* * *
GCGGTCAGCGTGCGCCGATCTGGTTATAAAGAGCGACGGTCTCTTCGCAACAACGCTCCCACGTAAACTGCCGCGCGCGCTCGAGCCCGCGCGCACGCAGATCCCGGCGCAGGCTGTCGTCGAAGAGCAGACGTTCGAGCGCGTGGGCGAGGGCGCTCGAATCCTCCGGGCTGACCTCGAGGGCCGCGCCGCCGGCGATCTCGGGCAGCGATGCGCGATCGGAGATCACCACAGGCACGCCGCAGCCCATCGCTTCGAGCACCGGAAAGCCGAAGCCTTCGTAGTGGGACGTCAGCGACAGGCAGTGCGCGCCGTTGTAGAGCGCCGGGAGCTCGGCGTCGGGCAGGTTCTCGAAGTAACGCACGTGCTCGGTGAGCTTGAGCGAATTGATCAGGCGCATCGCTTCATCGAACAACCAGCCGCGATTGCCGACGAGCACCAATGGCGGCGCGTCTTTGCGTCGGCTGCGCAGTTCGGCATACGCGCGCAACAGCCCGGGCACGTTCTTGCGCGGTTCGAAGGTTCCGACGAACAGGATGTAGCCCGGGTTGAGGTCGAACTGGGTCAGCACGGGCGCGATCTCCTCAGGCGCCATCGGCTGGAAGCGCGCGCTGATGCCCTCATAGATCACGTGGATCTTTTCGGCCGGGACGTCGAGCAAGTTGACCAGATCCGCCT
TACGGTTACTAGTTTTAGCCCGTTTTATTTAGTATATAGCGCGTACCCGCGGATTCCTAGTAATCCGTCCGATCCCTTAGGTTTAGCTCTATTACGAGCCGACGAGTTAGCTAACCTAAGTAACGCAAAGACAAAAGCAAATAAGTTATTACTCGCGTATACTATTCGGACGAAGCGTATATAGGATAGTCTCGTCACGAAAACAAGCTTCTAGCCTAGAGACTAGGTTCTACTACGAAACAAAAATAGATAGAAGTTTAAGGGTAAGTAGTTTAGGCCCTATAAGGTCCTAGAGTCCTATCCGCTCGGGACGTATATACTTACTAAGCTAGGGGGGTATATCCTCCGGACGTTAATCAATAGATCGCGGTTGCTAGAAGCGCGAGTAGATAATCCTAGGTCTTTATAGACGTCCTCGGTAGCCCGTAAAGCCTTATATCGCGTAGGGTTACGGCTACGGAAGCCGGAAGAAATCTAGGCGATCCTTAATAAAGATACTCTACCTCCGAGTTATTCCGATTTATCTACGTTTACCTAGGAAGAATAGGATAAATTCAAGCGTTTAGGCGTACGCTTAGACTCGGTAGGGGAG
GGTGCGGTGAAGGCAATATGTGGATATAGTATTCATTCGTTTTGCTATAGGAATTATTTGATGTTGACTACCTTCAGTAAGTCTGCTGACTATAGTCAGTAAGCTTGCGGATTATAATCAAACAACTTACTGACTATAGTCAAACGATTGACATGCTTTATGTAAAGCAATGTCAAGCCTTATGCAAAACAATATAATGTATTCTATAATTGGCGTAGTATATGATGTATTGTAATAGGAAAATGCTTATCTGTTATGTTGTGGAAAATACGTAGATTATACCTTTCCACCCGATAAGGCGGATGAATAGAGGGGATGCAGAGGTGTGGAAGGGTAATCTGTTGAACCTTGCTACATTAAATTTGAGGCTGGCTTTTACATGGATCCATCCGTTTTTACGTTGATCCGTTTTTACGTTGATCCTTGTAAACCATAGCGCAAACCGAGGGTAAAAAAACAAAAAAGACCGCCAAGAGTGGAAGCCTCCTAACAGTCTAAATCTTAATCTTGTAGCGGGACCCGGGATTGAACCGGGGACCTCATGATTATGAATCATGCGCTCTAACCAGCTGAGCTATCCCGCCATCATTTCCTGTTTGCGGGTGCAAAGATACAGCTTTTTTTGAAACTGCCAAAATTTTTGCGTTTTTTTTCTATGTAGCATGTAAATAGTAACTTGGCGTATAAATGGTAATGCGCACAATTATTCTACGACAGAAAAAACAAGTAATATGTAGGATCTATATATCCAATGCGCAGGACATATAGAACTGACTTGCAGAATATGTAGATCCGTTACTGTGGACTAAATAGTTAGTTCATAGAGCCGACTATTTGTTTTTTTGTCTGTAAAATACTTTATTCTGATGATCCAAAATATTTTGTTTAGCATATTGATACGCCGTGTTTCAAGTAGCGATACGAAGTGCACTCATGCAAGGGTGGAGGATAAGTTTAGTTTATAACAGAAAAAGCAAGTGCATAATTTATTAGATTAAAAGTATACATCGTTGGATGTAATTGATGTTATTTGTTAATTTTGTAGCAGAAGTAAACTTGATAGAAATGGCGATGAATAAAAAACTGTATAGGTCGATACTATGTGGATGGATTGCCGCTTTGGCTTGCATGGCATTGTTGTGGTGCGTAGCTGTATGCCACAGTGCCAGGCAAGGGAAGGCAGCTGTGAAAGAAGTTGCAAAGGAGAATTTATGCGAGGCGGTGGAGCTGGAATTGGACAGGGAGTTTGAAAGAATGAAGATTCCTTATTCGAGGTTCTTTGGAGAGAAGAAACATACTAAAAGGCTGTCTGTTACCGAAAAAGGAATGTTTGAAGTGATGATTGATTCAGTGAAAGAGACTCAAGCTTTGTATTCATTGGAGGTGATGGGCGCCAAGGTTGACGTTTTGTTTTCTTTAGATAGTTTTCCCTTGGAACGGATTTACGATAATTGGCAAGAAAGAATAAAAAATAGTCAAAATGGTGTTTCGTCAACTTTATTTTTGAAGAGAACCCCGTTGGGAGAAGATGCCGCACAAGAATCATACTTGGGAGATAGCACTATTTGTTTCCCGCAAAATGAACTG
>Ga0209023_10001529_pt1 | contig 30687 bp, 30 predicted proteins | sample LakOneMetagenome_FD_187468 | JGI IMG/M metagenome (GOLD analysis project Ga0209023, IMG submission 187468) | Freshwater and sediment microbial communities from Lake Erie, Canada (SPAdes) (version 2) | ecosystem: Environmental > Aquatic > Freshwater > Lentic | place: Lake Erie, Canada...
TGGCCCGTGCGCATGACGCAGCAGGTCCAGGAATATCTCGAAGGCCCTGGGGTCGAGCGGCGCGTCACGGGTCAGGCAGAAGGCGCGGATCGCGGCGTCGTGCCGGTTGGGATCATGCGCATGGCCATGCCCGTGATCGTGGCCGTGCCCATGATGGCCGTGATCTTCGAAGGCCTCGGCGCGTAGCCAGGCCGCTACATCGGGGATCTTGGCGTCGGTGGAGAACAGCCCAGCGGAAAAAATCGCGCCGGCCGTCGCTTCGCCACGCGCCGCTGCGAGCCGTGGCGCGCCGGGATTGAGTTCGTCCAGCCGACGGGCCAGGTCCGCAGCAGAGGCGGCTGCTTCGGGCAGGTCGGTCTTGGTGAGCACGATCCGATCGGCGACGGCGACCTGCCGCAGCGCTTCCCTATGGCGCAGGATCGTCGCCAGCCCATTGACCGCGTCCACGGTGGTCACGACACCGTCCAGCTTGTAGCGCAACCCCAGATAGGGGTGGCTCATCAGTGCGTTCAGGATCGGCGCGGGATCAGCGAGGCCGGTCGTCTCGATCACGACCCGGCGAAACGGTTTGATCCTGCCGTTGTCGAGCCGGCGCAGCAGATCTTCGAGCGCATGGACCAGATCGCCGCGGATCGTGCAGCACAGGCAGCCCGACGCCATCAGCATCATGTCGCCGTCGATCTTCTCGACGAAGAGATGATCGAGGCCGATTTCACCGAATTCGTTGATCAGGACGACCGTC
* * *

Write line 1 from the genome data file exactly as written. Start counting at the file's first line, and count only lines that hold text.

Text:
GCGGTCAGCGTGCGCCGATCTGGTTATAAAGAGCGACGGTCTCTTCGCAACAACGCTCCCACGTAAACTGCCGCGCGCGCTCGAGCCCGCGCGCACGCAGATCCCGGCGCAGGCTGTCGTCGAAGAGCAGACGTTCGAGCGCGTGGGCGAGGGCGCTCGAATCCTCCGGGCTGACCTCGAGGGCCGCGCCGCCGGCGATCTCGGGCAGCGATGCGCGATCGGAGATCACCACAGGCACGCCGCAGCCCATCGCTTCGAGCACCGGAAAGCCGAAGCCTTCGTAGTGGGACGTCAGCGACAGGCAGTGCGCGCCGTTGTAGAGCGCCGGGAGCTCGGCGTCGGGCAGGTTCTCGAAGTAACGCACGTGCTCGGTGAGCTTGAGCGAATTGATCAGGCGCATCGCTTCATCGAACAACCAGCCGCGATTGCCGACGAGCACCAATGGCGGCGCGTCTTTGCGTCGGCTGCGCAGTTCGGCATACGCGCGCAACAGCCCGGGCACGTTCTTGCGCGGTTCGAAGGTTCCGACGAACAGGATGTAGCCCGGGTTGAGGTCGAACTGGGTCAGCACGGGCGCGATCTCCTCAGGCGCCATCGGCTGGAAGCGCGCGCTGATGCCCTCATAGATCACGTGGATCTTTTCGGCCGGGACGTCGAGCAAGTTGACCAGATCCGCCT